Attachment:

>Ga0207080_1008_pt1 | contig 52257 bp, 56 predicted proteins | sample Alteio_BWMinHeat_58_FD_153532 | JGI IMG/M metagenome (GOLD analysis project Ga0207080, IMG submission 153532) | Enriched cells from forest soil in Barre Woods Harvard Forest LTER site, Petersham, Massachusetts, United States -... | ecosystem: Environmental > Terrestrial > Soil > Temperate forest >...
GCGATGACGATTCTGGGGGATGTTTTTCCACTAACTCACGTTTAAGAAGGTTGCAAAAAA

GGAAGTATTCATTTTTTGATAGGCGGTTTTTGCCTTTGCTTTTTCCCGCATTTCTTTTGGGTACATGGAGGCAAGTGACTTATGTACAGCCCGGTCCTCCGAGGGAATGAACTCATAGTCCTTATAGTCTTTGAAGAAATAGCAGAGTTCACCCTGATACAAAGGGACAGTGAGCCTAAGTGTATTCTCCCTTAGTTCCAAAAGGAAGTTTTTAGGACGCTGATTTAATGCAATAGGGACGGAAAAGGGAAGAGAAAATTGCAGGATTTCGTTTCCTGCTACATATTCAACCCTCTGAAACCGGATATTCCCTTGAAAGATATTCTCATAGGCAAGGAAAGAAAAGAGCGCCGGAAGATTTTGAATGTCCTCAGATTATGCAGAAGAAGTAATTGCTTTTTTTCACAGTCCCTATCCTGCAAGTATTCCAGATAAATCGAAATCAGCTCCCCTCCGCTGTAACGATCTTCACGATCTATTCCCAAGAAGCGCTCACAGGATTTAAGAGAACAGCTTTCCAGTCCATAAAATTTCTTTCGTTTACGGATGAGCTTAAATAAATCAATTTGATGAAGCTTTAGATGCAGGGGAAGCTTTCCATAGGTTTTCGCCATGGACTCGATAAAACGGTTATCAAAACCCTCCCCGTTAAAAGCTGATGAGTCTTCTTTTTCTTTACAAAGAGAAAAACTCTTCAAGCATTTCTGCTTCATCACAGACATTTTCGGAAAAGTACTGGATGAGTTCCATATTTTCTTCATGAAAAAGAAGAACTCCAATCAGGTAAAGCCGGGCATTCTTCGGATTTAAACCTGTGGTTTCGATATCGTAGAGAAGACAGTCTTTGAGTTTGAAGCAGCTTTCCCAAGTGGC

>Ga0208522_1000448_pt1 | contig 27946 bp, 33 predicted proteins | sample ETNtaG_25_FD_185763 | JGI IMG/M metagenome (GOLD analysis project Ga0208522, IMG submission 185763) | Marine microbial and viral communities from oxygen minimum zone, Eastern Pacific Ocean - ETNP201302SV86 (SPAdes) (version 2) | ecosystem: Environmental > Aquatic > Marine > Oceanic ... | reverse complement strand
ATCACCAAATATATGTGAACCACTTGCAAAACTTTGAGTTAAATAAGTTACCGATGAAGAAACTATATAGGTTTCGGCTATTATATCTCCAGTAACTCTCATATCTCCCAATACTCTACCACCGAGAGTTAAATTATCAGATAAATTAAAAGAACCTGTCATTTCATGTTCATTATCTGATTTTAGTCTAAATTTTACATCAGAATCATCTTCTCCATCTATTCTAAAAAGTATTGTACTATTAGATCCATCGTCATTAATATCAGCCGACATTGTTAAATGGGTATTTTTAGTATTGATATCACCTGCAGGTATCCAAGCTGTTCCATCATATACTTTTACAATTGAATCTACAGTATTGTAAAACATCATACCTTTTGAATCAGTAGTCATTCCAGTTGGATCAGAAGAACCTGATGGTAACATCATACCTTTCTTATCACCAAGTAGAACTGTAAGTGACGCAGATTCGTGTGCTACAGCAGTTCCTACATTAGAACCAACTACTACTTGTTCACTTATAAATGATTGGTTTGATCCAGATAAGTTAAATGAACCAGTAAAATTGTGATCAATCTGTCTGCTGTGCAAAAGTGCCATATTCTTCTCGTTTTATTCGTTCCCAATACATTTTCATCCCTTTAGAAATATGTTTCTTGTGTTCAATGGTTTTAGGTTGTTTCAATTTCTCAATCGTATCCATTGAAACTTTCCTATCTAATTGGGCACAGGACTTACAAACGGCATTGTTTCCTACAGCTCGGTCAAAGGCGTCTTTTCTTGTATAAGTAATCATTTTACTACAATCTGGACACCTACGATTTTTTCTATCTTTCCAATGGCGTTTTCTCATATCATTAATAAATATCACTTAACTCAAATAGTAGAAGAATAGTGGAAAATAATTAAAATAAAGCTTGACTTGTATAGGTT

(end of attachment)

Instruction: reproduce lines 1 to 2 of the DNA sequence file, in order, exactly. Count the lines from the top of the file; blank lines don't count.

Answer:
>Ga0207080_1008_pt1 | contig 52257 bp, 56 predicted proteins | sample Alteio_BWMinHeat_58_FD_153532 | JGI IMG/M metagenome (GOLD analysis project Ga0207080, IMG submission 153532) | Enriched cells from forest soil in Barre Woods Harvard Forest LTER site, Petersham, Massachusetts, United States -... | ecosystem: Environmental > Terrestrial > Soil > Temperate forest >...
GCGATGACGATTCTGGGGGATGTTTTTCCACTAACTCACGTTTAAGAAGGTTGCAAAAAA